cost considerations that must be confronted in the midst of a winter like this
Hang on though, two weeks ago, Punxsutawney Phil emerged from
his burrow around 7:30 a.m. ET and did not see his shadow, predicting an early
spring for us all. A member of Phil’s
Inner Circle read from the groundhog’s prediction scroll to the cheers and
applause from the crowd;
“Faithful followers, there
is no shadow of me and a beautiful spring it shall be.”
As the legend goes, if Phil sees his shadow, he considers it an “omen” of six more weeks of bad weather and heads back into his hole. If it’s cloudy and he doesn’t, you can put away that winter coat sooner than expected. But of course, his predictions aren’t always correct. Statistically, you’re better off trying to decide what the rest of February and March will look like by flipping a coinsince Phil’s accuracy record is only 40%. At least with a coin you will be right half of the time.
Turning 50 is such a milestone for any business. Dips in the economy, increasing regulations, labor issues and shortages. There are so many ways a company can get off track. As I contemplate where we have been, of course I think of our unwavering reputation for integrity, artistry and quality. You consider the massive golf courses, Chicago Botanic Garden installations, as well as corporate and municipal work. I regard those residential projects that not only won awards but gave our employees such satisfaction and our customers heartfelt joy.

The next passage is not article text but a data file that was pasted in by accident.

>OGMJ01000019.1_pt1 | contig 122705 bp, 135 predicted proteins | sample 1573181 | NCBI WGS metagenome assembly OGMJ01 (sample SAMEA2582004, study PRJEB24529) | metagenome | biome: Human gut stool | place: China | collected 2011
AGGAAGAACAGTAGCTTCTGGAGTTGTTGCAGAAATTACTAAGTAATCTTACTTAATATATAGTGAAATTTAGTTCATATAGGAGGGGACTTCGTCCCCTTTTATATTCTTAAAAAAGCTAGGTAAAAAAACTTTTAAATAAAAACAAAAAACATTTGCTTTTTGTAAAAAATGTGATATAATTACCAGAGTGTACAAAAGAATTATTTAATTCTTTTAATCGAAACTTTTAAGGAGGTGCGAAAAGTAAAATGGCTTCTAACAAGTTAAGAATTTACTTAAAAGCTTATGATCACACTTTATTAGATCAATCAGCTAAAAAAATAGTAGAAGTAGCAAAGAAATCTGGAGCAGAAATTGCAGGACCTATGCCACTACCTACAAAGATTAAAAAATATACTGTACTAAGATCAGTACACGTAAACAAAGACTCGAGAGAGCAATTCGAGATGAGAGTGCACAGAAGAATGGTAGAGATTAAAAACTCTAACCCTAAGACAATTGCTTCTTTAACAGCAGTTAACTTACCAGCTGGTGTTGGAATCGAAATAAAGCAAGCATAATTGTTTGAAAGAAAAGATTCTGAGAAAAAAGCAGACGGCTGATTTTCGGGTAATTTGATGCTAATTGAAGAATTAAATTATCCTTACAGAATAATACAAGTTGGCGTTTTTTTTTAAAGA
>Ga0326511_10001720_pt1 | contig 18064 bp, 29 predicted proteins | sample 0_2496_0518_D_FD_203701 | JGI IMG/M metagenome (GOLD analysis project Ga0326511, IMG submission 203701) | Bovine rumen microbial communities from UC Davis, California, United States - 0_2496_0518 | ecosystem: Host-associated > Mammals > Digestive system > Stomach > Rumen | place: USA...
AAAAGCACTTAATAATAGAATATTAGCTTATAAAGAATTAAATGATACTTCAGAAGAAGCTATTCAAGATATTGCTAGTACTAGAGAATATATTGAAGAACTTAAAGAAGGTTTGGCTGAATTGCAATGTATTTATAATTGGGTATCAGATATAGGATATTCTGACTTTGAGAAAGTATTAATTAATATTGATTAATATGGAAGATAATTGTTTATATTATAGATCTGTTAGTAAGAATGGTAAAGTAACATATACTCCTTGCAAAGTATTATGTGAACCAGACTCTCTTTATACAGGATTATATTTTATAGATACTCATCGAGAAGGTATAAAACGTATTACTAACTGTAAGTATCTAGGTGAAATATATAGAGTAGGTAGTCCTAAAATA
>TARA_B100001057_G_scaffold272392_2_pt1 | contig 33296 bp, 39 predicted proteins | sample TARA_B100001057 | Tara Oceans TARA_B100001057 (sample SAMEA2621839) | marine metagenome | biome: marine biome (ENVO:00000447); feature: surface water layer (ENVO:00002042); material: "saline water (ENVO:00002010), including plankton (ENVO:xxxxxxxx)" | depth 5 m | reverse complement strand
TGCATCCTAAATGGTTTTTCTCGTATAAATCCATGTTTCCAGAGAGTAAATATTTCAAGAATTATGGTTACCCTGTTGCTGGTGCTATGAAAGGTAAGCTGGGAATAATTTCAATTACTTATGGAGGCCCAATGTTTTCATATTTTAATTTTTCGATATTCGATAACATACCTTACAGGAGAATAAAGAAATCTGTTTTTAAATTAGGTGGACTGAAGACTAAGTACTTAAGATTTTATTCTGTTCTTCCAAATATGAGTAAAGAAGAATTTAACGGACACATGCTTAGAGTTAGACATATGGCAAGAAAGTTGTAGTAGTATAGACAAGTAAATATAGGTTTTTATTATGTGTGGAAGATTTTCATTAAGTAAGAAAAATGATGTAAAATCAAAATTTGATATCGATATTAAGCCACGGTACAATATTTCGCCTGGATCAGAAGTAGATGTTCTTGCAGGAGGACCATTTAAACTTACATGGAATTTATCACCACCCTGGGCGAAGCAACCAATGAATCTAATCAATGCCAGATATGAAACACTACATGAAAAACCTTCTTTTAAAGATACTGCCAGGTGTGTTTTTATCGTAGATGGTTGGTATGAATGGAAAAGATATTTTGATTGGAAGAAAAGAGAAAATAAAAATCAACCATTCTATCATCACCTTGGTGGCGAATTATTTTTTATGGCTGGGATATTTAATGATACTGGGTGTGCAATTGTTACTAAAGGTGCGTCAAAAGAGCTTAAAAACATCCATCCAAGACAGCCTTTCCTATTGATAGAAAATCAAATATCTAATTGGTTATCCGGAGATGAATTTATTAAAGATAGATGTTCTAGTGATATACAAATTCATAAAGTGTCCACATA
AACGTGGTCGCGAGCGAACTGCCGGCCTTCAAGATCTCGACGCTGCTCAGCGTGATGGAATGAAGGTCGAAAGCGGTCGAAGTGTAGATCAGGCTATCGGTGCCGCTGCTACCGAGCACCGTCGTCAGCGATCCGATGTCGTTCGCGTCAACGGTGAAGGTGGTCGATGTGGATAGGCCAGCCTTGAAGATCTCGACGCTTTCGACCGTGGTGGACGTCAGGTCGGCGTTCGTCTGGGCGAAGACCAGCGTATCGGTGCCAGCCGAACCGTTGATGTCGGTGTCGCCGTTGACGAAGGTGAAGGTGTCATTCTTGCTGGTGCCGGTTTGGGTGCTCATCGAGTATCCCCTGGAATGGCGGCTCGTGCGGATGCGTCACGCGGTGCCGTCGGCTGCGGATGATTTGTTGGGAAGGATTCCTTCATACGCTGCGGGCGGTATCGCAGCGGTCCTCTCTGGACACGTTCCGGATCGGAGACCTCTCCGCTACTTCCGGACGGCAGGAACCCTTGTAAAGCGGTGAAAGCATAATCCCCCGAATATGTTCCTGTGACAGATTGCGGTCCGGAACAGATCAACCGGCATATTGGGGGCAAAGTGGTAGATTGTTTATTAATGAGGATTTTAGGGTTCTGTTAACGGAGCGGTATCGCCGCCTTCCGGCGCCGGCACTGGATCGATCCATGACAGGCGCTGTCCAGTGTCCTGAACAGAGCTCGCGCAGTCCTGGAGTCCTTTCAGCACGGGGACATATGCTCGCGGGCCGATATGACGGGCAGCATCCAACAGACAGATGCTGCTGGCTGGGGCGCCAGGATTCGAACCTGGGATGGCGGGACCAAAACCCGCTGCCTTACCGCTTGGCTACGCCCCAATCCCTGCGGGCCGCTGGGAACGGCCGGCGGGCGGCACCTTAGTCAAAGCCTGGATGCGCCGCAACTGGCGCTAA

But to me it is more than that.
I don’t know if I have a memory when ILT didn’t exist. You see, as ILT turns 50, I will be turning 47. The memories of our company are like fabric woven into my life.
When I watch the countless trucks and trailers roll out of the yard at sunrise each and every morning I indulge the nostalgia of our company’s youth.
I remember Sorney Leahy who let me sit inside his desk drawer when I was very small and let me play with his phone. Or going to a job site with my dad on a Saturday. He’d hoist me up on his shoulders and then put me down so I could hug my Nono who was working with our men. A favorite is my mother who would spend hours picking up sticks before the maintenance crew came to our house so they would not have to bother.